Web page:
3. Zunes, from what one can gather with this article, is a typical liberal hawk . To call Milosevic, for example, a *dictator* is representitive of this stance. For some on the ***left*** nothing can ever be pure enough — hence those who resist; Milosevic, Aristide, Chavez, Castro, et al are simply dictators. Its not just a desire for *socialist* purity, its a deep seated inability to grasp political theory and history. Zunes is a lap top interventionist, an apologist for Imperialism. He really is no socialist of any sort.

    Venezuela is a shining light of progressive resistence to Empire, and there are no *deteriorating* situations there. Milosevic tried in imperfect ways to keep the FRY together — but the US (NATO) had already decided it must come apart and be reduced to economically dependent client state-lets…..and hence the final nail of Kosovo, run by albanian drug runners and war criminals…. supported by the US and its Euro lap dogs. Hastings comment above suggests he is Zunes water boy (to borrow his turgid metaphor). Gowans has been over all a very fine journalist and critic of the west. The Zunes faction also reminds one of the Euston Manifesto liberals —- crytpo fascsits actually, in the guise of *responsible* liberalism.

    Zunes is a apologist and a deeply compromised reactionary — and one wouldnt at all be surprised to find this creep on the state dept. payroll.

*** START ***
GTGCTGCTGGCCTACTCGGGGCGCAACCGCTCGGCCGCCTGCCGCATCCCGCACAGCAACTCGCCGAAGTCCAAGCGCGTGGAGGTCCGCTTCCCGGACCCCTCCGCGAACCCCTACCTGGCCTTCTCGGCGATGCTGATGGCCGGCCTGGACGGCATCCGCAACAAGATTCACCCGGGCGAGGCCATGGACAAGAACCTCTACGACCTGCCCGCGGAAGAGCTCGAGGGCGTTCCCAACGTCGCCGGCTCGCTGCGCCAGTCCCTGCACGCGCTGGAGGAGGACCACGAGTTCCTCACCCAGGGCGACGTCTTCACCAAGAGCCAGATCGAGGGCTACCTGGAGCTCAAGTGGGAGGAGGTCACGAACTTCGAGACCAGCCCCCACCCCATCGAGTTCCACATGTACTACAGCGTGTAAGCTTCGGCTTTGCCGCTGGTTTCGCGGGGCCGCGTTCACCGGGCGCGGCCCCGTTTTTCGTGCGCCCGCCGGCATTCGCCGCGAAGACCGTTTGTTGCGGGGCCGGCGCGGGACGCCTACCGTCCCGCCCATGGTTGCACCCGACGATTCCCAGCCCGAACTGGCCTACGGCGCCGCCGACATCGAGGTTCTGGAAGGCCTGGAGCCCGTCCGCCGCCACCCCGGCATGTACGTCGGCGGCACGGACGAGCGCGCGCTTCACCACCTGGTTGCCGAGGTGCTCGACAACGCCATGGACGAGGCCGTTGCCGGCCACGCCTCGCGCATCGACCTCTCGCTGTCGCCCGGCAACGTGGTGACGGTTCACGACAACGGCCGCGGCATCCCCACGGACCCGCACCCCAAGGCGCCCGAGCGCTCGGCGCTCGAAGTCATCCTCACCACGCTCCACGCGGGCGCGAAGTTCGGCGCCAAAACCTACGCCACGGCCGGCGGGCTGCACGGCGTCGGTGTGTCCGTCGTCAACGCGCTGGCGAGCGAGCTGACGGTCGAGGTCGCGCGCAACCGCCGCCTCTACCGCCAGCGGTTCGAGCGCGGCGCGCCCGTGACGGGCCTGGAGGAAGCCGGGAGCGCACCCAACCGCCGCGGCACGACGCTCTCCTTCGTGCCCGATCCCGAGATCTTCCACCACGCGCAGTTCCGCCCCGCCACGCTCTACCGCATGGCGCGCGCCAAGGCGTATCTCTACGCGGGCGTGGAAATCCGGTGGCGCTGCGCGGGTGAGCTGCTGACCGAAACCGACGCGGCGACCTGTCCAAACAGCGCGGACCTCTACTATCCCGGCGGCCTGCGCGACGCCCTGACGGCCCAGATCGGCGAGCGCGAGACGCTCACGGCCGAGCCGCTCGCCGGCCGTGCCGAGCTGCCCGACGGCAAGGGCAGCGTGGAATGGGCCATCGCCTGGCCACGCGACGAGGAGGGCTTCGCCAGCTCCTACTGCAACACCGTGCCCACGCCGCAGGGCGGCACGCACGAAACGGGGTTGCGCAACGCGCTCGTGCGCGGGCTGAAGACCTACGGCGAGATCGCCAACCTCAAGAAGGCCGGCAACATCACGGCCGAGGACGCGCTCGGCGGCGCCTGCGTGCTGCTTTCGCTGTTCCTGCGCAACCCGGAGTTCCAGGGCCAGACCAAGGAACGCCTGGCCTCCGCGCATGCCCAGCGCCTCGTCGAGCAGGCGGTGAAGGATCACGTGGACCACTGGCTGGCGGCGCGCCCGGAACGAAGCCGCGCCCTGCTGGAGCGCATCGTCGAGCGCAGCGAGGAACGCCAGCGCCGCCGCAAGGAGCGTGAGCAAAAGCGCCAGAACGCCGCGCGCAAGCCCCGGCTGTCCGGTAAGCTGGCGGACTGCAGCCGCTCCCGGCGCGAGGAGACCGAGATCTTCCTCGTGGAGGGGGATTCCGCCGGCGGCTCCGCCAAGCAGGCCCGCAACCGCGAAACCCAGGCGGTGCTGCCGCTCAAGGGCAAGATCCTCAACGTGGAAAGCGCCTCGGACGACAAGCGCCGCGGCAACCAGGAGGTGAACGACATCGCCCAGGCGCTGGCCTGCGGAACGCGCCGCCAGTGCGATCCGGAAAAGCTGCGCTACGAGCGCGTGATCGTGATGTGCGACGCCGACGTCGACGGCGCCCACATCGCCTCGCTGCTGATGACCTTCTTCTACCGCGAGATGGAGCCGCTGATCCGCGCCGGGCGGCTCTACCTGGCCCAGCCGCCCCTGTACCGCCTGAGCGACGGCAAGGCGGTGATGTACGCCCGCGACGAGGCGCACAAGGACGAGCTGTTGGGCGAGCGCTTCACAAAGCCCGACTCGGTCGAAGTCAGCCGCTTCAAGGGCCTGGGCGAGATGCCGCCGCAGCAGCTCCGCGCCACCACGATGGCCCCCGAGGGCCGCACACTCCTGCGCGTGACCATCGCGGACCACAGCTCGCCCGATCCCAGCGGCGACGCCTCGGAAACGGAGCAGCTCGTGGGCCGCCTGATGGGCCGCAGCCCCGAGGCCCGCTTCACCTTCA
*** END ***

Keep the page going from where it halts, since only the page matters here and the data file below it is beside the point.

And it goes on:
4. Mr. Gowans and- it would seem- Mr. Steppling apply a very simplistic framework to their analysis of foreign policy which is the “enemy of my enemy is my friend” logic. Ironically that is exactly the kind of thinking that justified the illegal U.S. interventions in all the places both men reference.

    Steve Zunes’ commitment is to human rights, self-determination, social and economic justice, solidarity with those struggling for their freedom and dignity, and a belief that all of those things can be best acquired by accessing the better angels of our natures, not though interference, “exported” or “imposed democracy” (or in the lexicon de jour, “democracy promotion”), or violence.

    For example, on the question of Chavez. His appeal to progressives makes some sense, but cognitive dissonance prevents most of us human beings from being willing to see some less comfortable truths, namely that although Chavez is anti-globalization, anti-corporation, anti-imperialism, and anti-Bush, he is a brute with a propensity for (violent) repression (especially towards political opponents and independent journalists) and a disdain for the rule of law. Although they are ideological nemeses, Bush and Chavez are quite similar in their methods. They are like two ends of a horseshoe- they (and their supporters) believe they are far apart, but they are actually quite close together.